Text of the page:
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Blue Origin's reusable rocket booster


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#1 Bingo

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Posted 29 November 2015 - 12:54 PM

Blue Origin's New Shepard rocket this week made history when it landed intact in Texas.

The unmanned crew capsule returned safely from a test flight that took it 330,000 feet into the air.

The New Shepard could become the first reusable booster -- it's scheduled to return to space in a few months.

It's now tucked into a storage facility at a launch site in West Texas.

Blue Origin, founded by Amazon founder Jeff Bezos, aims to lay the foundation for an enduring human presence in space -- a goal that reusing rocket boosters could help to achieve.

Commercial spaceflight companies have been engaging in a quietly competitive race, with each careful not to give away too much, while working to gain mindshare despite the public's loss of passion for space exploration following the Apollo missions.

Tesla Motor CEO Elon Musk's SpaceX and others have been pursuing reusability aggressively, believing that it is one of the "most game-changing technology developments available in the immediate future," said Dale Ketcham, chief of strategic alliances at Space Florida.

"The deployment of that capability into the marketplace will provide a competitive cost advantage to commercial launch providers that will be unrivaled," he told TechNewsWorld.

http://www.technewsw...2797.html?rss=1

 



#2 Bingo

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Posted 11 October 2018 - 11:23 AM

In other space news...

 

NASA astronaut Nick Hague and Russian cosmonaut Alexei Ovchinin made a dramatic escape after their Soyuz booster rocket failed just two minutes after launch Thursday.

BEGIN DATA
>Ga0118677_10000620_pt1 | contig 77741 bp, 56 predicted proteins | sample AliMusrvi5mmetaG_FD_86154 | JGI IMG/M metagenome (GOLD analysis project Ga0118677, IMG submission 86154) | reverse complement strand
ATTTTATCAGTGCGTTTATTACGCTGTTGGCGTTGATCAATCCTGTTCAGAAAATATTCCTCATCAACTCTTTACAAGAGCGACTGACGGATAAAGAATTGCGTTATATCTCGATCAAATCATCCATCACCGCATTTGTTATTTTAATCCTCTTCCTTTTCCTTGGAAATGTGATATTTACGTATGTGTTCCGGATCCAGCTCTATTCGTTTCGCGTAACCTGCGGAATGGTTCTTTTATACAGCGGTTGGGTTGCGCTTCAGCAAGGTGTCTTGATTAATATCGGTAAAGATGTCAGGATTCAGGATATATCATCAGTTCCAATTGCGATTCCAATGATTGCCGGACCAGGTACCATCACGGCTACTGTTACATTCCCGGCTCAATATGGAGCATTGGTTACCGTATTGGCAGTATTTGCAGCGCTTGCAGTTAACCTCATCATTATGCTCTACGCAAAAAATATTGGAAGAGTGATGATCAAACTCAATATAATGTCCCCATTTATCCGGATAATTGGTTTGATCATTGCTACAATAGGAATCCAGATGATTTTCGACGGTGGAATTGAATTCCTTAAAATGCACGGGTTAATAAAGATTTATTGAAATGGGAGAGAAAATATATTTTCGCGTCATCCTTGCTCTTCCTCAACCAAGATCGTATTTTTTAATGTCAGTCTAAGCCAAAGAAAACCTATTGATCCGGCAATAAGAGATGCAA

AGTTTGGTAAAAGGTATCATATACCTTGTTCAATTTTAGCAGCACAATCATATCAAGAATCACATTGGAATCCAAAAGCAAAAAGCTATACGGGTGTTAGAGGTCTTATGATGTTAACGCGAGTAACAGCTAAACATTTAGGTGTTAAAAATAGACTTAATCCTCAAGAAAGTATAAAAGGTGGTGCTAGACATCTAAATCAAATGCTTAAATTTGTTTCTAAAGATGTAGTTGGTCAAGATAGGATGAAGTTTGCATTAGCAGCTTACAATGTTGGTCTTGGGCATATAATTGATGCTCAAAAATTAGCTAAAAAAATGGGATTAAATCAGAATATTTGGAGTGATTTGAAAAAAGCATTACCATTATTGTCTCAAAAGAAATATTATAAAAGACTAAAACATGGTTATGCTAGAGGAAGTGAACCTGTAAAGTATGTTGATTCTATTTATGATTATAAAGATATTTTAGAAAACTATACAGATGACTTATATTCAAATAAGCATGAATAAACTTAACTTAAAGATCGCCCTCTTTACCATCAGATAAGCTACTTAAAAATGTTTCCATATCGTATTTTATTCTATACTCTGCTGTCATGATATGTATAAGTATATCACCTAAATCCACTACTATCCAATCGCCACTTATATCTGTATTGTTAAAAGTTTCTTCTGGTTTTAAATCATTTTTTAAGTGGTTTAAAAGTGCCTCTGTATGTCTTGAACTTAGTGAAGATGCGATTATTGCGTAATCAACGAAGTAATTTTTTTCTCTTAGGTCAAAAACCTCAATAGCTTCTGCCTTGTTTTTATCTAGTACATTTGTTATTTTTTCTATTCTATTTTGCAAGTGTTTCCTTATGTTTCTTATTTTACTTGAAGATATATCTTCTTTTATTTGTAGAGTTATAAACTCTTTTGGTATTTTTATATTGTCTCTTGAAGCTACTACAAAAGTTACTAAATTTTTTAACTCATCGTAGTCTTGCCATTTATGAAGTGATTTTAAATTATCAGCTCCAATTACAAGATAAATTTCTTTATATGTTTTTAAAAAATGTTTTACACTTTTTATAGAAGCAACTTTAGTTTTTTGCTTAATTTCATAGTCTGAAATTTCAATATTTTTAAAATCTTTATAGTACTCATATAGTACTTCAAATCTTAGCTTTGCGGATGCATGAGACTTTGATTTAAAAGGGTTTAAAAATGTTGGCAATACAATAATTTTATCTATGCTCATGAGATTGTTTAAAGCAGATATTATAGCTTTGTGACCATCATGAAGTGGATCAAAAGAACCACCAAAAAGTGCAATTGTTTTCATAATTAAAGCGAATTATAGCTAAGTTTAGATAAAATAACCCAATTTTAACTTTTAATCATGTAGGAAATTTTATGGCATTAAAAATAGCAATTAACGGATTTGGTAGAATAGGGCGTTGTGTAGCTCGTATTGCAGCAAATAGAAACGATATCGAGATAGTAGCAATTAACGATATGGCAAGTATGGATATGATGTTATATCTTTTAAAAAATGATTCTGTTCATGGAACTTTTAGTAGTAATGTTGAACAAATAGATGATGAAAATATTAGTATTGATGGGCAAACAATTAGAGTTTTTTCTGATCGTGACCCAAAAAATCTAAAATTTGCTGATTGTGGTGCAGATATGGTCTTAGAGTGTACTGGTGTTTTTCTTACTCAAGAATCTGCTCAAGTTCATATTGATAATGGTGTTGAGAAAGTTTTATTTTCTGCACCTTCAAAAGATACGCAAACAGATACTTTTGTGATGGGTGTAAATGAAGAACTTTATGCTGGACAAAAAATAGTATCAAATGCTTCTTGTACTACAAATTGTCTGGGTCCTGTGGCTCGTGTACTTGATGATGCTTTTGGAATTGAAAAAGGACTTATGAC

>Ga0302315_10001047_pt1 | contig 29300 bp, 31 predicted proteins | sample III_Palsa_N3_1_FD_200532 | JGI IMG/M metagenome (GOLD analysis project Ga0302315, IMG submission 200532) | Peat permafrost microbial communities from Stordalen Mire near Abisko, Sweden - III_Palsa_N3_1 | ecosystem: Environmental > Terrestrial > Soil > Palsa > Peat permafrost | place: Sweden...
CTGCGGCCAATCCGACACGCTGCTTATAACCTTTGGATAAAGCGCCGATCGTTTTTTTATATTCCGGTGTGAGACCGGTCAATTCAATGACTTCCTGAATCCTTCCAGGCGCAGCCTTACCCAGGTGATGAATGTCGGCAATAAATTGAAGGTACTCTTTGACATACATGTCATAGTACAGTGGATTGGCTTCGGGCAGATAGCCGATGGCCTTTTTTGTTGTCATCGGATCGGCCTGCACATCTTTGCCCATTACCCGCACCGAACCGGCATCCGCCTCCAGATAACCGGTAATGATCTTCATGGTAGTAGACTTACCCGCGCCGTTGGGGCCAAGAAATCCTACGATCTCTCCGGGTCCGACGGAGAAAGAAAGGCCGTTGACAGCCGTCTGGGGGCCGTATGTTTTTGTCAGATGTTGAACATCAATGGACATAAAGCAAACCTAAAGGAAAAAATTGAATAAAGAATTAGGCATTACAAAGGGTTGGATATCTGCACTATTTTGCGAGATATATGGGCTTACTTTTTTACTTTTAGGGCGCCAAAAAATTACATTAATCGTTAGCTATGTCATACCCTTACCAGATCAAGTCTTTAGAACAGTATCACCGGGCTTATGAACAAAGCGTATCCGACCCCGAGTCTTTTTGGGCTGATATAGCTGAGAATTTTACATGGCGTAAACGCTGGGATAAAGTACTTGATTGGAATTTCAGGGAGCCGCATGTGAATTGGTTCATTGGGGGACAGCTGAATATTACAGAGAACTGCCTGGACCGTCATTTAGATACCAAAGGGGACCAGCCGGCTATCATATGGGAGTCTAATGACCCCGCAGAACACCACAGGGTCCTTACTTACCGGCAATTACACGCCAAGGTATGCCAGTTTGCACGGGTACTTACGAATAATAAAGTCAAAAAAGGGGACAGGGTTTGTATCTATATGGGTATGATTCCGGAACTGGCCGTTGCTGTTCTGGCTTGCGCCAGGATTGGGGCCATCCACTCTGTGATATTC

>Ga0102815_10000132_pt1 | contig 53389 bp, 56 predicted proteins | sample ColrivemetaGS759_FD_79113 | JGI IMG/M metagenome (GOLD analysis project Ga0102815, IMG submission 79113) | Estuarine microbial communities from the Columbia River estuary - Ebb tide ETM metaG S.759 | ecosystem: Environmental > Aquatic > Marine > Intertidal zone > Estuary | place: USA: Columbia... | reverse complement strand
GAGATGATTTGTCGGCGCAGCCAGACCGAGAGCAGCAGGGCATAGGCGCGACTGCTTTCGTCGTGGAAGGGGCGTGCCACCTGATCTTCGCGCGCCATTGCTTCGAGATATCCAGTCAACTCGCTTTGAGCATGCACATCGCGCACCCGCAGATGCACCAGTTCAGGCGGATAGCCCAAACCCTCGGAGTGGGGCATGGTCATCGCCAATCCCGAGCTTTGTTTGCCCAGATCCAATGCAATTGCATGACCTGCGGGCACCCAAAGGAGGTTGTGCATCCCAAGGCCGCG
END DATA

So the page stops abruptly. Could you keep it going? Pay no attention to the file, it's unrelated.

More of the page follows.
After blasting into the sky from the Baikonur Cosmodrome in Kazakhstan, the crew was forced to make a dangerous “ballistic re-entry” into Earth’s atmosphere.

Ballistic re-entry uses atmospheric drag to slow the spacecraft and can expose crewmembers to G-forces 10 times great than those on Earth, according to New Scientist. Popular Mechanics describes ballistic re-entry as “steep and short” compared to the long, flat profile of a “controlled descent.”

https://www.foxnews....er-rocket-fails

 



#3 Bernard

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Posted 11 October 2018 - 11:55 AM

A few interesting things about this:

 

1) Soyuz has always carried three people to the ISS but was only carrying two

2) The backup crew included Canadian Astronaut David Saint-Jaques and is/was scheduled to fly to the ISS on December.20th, the first Canadian on the ISS since May 2013

3) The three astronauts currently on the ISS were supposed to return in December.   This will be the first time in 11 years where only three people are on the ISS for an extended period



 



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